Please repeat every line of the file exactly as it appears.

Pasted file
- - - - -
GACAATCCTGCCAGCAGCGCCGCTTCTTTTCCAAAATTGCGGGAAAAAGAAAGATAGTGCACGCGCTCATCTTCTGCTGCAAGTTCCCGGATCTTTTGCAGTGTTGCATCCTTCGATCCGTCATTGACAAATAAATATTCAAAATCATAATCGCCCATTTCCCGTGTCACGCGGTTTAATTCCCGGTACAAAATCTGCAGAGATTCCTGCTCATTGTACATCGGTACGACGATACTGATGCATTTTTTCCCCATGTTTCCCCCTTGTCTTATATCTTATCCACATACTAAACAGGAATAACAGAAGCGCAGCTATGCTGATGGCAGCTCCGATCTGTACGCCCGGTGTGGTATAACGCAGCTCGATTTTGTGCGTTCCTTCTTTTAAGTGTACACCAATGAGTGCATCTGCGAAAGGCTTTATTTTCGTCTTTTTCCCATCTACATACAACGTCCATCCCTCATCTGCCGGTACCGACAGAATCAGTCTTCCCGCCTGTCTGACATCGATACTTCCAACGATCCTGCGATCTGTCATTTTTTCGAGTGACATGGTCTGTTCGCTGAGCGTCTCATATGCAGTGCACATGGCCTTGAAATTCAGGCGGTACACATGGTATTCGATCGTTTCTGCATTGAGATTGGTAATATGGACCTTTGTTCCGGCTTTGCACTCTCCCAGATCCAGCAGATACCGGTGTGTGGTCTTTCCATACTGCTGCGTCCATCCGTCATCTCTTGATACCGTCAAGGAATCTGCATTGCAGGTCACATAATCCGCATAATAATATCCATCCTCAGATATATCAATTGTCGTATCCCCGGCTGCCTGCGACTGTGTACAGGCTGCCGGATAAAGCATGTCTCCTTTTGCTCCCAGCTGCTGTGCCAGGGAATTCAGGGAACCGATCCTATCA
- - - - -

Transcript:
GACAATCCTGCCAGCAGCGCCGCTTCTTTTCCAAAATTGCGGGAAAAAGAAAGATAGTGCACGCGCTCATCTTCTGCTGCAAGTTCCCGGATCTTTTGCAGTGTTGCATCCTTCGATCCGTCATTGACAAATAAATATTCAAAATCATAATCGCCCATTTCCCGTGTCACGCGGTTTAATTCCCGGTACAAAATCTGCAGAGATTCCTGCTCATTGTACATCGGTACGACGATACTGATGCATTTTTTCCCCATGTTTCCCCCTTGTCTTATATCTTATCCACATACTAAACAGGAATAACAGAAGCGCAGCTATGCTGATGGCAGCTCCGATCTGTACGCCCGGTGTGGTATAACGCAGCTCGATTTTGTGCGTTCCTTCTTTTAAGTGTACACCAATGAGTGCATCTGCGAAAGGCTTTATTTTCGTCTTTTTCCCATCTACATACAACGTCCATCCCTCATCTGCCGGTACCGACAGAATCAGTCTTCCCGCCTGTCTGACATCGATACTTCCAACGATCCTGCGATCTGTCATTTTTTCGAGTGACATGGTCTGTTCGCTGAGCGTCTCATATGCAGTGCACATGGCCTTGAAATTCAGGCGGTACACATGGTATTCGATCGTTTCTGCATTGAGATTGGTAATATGGACCTTTGTTCCGGCTTTGCACTCTCCCAGATCCAGCAGATACCGGTGTGTGGTCTTTCCATACTGCTGCGTCCATCCGTCATCTCTTGATACCGTCAAGGAATCTGCATTGCAGGTCACATAATCCGCATAATAATATCCATCCTCAGATATATCAATTGTCGTATCCCCGGCTGCCTGCGACTGTGTACAGGCTGCCGGATAAAGCATGTCTCCTTTTGCTCCCAGCTGCTGTGCCAGGGAATTCAGGGAACCGATCCTATCA